‘A bit of money’ is about the height of it. A small group of top earners in the AFLW are on contracts worth $27,000 – around €18,000. Staunton won’t be on anything like that. Contracts are tiered, from €6,000 in tier three to €12,000 in tier one. Having kicked a sherrin for the first time in her 34 years only on Tuesday, Staunton will have to start at the lower end of the market.
Learning the game will be her first job. Kicking, obviously. But getting used to the right sort of movement is all new and getting rid of the ball in the tackle will take a while to work out as well. The work starts now.
“We spoke about it at length yesterday,” says Walsh. “We took her for a bit of a runaround on the oval. I think anything from 30 metres out, Cora will be fine with. I would imagine we’ll play her mostly close to goal and she’ll be well fit for that. Where she will have to gain the most ground over the coming months is what to do when she drifts out to around the centre-half forward or midfield area and she has to execute a kick-pass. That’s where the difficulty might come in. But Cora being Cora, you wouldn’t rule anything out.
“I could even see her yesterday, we had to pull her back in terms of what she wanted to do. She got off a flight here at seven o’clock in the morning and she was on the field in the heat of the sun at midday looking to kick the ball around. It was 34 degrees and we had to go to her and say, ‘Cora, let’s relax here a little bit.’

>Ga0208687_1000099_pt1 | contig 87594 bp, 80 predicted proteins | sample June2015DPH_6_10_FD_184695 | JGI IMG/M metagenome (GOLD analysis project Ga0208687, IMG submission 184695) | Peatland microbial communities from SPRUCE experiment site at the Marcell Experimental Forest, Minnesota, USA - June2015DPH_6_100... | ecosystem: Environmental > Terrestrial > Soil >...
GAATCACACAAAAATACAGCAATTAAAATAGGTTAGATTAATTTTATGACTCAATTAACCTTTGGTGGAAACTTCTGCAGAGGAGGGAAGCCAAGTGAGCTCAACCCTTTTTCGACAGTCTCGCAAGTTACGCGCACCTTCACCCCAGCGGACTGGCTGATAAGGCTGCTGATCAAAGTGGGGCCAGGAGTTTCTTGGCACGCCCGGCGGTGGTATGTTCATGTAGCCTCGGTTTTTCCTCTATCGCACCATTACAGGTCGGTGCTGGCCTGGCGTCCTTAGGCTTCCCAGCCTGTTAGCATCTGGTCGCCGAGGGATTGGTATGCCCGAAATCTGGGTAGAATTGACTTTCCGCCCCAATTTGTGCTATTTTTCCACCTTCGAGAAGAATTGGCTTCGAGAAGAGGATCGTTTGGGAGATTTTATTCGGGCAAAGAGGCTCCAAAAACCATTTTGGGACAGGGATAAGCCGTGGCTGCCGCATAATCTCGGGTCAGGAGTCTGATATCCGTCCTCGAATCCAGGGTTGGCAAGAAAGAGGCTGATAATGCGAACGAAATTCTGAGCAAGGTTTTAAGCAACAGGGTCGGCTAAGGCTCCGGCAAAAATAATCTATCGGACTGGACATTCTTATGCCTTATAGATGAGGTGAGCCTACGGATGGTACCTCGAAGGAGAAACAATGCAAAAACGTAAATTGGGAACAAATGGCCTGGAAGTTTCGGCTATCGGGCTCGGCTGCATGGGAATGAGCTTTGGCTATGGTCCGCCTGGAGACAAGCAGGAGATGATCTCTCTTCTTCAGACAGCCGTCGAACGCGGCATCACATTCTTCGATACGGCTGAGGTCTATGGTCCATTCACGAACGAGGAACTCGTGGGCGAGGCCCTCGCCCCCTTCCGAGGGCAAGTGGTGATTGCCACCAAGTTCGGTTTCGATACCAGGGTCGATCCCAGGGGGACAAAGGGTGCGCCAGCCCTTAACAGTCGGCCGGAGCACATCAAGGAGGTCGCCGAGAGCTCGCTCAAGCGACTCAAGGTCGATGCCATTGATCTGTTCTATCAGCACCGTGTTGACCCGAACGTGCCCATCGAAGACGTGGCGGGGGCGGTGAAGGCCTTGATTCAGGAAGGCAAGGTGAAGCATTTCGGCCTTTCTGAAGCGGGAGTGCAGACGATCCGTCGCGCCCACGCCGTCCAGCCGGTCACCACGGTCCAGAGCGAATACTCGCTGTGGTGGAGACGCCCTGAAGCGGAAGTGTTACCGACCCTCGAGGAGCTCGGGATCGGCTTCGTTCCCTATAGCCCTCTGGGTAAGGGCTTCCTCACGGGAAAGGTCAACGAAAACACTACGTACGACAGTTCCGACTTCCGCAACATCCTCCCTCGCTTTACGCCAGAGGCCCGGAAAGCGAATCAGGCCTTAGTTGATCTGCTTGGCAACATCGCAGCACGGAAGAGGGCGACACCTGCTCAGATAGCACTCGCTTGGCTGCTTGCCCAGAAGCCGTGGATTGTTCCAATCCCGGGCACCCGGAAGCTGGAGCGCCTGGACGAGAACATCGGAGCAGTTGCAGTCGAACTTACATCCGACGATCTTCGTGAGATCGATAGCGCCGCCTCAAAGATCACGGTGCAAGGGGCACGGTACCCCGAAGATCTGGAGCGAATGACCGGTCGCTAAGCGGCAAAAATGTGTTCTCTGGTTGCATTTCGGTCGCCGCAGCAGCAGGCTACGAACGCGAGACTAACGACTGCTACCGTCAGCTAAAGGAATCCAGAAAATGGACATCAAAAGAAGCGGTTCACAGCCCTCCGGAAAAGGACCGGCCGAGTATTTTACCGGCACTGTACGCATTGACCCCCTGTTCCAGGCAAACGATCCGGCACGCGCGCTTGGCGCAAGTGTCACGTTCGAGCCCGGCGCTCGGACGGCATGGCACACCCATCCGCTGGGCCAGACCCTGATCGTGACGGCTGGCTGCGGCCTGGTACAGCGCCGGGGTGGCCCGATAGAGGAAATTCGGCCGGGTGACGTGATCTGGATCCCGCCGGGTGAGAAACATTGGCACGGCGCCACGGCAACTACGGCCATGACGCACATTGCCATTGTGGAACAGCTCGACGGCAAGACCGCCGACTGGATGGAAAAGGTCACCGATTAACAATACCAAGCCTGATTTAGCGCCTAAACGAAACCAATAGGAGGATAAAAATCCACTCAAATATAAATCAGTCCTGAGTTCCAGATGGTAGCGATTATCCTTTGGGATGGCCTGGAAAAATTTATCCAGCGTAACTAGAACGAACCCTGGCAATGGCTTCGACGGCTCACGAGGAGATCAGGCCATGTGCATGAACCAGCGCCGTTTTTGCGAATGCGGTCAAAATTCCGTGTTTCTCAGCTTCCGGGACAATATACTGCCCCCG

“It will happen in time. It’s not going to be perfect, it’s not going to be pretty. You go back to Pearse Hanley and Tadhg Kennelly – it took them three to five years to perfect their kicking. We’ve got 12 weeks to do that with Cora.
“We want her to drive training standards. From a skill point of view, she won’t be the best yet. But from a leadership point of view, driving standards and communication, she has a career behind here whereas most of the other players are still in their early 20s and need to be guided on it. She has a presence, she carries herself really well and that’s what we’re bringing over.”
With Staunton going and Mayo teammate Sarah Rowe openly considering following her over, the prospect of more women’s football players making the jump over the coming years is suddenly on LGFA’s radar. Walsh insists, however, that this is a one-off as far as he is concerned. A confluence of events as much as anything.
“If anyone is going, ‘Oh, this is going to be rampant, the AFL are going to come and take all our players...’ I don’t think that’s going to be the case. I can’t see it, to be honest. This is a unique situation, really. It all came together very randomly.
“It came about because of where the Giants are right now in terms of a lack of experienced players and the fact that I’m working here and a joke I made in Shanghai last year. That’s how it happened. There’s no big recruitment drive or anything. It’s not a case of going to Ireland and hand-picking the best talent or anything like that. This happened with two phonecalls.”
She won’t be the first Irish player in the AFLW – Cavan woman Laura Corrigan-Duryea played for Melbourne last season and will go again in 2018. But she’s been living in Australia for a decade, a back-packer who never came home. Staunton is the first to move specifically to be a player.
Still pushing boundaries, even as the last sands of her career drop through the glass.